June 19, 2009

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What Were They Thinking?!

Re-Written by Keith Giffen, Mike Leib, Kevin Church, Chris Ward, Joe Casey, Johanna Stokes, Andrew Cosby, and John Rogers
Illustrated by Various, including Wally Wood, Steve Ditko, and a lot of guys who probably were better served being anonymous
Boom! Studios

Remember the gag on Whose Line Is It Anyway when they'd pick a scene from an old movie and re-"write" the dialog? Well, picture that in comic book form, and you have this collection, with the primary ringleader being the man that co-wrote the "Bwa-ha-ha" years of the Justice League, Keith Gifffen.

The fare is what I can only assume are public domain comics, the lead of which is by poor Wally Wood, who at least is dead and can't see them making fun of him. (The same can't be said for Steve Ditko, whose story here gets turned into a set of bestiality and anal sex jokes.)

There's a lot of funny stuff in here--a "rescue" mission goes awry, an island people try to avoid an American JI's best attempts at "help," and one story really gets in the digs at George Lucas. That's always a grand time! But the best work, to me, was Church's take on Cowboy comics, noting their ludacrous plots and making in-jokes about how the characters are portrayed. I think I laughed longest at his parts, which surprised me because I'm usually a big Giffen fan.

However, overall I wasn't quite as into this as I'd expected to be. One bite on the "hey, I bet if we make 1940s characters act gay it'll be a riot" apple is funny. Two bites is okay, and by the time we're at three or four, I'm kinda ready to pass. Taking piece by piece, the jokes are pretty funny, if often not my style. But after about the 10th scatological joke, I'm with the character who holds his head to his hands and says, "Stop it! No more! No more lame metro-sexual humor. I can't stand it!"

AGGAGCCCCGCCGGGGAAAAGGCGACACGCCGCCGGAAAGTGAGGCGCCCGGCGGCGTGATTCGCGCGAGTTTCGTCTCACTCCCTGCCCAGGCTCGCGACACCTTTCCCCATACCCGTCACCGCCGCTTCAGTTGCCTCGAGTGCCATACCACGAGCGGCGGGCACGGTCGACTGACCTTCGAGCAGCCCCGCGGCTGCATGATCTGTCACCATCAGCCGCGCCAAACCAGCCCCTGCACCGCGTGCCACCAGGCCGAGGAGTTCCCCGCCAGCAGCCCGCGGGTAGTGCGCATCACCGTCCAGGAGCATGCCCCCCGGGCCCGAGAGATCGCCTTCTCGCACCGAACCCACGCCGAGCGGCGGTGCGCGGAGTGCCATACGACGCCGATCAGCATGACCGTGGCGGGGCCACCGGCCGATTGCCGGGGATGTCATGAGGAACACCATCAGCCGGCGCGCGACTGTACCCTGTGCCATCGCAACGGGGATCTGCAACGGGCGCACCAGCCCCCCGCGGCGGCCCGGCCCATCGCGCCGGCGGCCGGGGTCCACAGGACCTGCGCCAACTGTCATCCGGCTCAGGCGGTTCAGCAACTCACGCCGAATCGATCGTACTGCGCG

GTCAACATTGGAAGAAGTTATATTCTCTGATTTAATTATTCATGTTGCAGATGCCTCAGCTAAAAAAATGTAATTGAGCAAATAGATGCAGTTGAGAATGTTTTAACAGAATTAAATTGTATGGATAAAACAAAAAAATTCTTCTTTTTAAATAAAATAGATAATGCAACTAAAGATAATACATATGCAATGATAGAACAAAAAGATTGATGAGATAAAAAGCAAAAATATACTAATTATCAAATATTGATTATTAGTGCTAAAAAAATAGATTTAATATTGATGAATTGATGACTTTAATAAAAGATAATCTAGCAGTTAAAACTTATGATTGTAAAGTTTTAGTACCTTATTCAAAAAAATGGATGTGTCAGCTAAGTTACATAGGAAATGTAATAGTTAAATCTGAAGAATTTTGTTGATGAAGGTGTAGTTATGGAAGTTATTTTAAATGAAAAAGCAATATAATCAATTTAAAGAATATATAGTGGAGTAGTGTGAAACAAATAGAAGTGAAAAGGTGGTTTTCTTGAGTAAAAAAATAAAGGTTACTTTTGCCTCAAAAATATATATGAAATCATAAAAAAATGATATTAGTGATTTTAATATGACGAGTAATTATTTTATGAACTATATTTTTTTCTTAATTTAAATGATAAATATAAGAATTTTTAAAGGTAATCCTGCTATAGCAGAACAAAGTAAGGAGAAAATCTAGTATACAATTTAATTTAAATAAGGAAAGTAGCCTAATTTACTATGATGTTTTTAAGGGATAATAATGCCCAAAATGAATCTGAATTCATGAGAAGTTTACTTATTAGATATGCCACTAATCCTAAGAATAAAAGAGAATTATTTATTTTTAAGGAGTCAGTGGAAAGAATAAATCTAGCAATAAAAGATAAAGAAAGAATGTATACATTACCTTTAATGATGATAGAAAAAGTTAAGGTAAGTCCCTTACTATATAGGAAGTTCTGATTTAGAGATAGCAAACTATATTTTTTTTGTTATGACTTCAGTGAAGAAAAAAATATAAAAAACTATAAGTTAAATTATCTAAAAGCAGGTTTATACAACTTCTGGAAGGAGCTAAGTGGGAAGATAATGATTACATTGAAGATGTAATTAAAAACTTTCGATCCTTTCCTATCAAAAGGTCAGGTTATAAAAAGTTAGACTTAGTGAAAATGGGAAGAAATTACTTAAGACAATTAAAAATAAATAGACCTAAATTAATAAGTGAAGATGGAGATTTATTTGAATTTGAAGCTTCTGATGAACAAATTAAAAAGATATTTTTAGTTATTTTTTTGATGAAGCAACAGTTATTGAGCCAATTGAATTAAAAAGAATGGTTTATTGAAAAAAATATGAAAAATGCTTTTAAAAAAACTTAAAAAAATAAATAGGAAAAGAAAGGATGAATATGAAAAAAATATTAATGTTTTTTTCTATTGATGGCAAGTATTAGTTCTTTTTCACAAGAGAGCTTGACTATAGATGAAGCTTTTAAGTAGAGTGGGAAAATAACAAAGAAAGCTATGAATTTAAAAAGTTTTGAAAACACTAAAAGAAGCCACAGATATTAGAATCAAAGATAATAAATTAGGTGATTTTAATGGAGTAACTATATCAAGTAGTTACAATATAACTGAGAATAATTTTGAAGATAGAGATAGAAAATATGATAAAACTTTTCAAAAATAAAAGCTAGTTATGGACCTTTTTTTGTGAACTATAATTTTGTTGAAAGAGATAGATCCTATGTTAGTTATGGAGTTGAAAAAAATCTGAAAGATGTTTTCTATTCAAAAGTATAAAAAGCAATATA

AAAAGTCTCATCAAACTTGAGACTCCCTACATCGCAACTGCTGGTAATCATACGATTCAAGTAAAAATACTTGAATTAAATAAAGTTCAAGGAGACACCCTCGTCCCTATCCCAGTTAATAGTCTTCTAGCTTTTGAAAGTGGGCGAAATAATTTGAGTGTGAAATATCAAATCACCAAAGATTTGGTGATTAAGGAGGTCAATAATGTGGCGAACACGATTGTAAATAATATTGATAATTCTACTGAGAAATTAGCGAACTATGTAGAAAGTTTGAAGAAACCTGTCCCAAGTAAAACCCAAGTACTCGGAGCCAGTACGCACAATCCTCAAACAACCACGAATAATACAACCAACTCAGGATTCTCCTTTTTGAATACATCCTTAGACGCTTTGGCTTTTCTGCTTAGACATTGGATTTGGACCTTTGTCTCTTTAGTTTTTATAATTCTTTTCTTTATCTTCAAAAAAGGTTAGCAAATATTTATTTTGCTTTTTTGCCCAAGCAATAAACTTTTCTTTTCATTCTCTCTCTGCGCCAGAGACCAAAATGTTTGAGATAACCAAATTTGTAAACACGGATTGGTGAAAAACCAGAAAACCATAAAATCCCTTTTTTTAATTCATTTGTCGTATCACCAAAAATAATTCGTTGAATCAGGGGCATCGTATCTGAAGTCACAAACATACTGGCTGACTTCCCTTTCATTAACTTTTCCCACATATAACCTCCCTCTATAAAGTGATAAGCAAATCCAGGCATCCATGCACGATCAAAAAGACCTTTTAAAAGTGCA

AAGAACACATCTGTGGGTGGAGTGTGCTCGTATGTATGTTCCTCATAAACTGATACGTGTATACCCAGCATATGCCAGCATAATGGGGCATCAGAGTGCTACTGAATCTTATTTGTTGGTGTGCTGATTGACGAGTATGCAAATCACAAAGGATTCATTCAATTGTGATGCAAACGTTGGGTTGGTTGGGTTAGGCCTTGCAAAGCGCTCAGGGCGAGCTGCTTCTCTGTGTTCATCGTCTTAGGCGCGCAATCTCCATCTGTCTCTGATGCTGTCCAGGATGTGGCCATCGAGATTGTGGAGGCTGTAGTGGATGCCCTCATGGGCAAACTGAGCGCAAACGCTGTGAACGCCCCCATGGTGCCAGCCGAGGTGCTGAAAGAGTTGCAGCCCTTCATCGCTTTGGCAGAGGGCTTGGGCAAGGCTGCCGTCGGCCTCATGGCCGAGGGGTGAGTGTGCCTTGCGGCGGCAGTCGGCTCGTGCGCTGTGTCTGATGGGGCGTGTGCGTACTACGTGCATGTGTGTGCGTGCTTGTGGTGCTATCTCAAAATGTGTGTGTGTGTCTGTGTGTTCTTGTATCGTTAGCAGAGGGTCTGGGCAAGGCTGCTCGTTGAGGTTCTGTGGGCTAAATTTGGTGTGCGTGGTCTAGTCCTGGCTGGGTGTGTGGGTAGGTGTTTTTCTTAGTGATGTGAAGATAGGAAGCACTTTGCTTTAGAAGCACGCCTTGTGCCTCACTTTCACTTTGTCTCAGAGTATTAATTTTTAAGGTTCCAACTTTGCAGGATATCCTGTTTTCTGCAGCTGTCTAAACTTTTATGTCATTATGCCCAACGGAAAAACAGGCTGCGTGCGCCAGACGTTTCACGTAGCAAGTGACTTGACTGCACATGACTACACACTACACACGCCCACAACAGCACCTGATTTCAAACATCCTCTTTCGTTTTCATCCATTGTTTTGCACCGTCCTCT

If you like Adam-Sandler or American Pie-level humour (I can only take it in small doses), you'll think this is the greatest thing since sliced bread, however. As with all comedy, it's a very personal thing.

I did appreciate the names of the "artist" when they didn't know--that was also a clever touch. In a classy behind the scenes moment, we get to see how they created the comics, and also the source material for the Wally Wood sections. Boom's production of this was quite classy, even if some (okay, most) of the jokes weren't

I think this is the type of material best read a bit at a time, and sadly, having it out from the library kinda rushed the job a bit (see my upcoming thoughts on a similar Marvel project). If you see it, though, definitely give it a look. If you're more of a "poopy" joke fan and less of a Groucho Marx type, I think you'll definitely love it, and even the latter folks will find parts of this laugh out loud funny.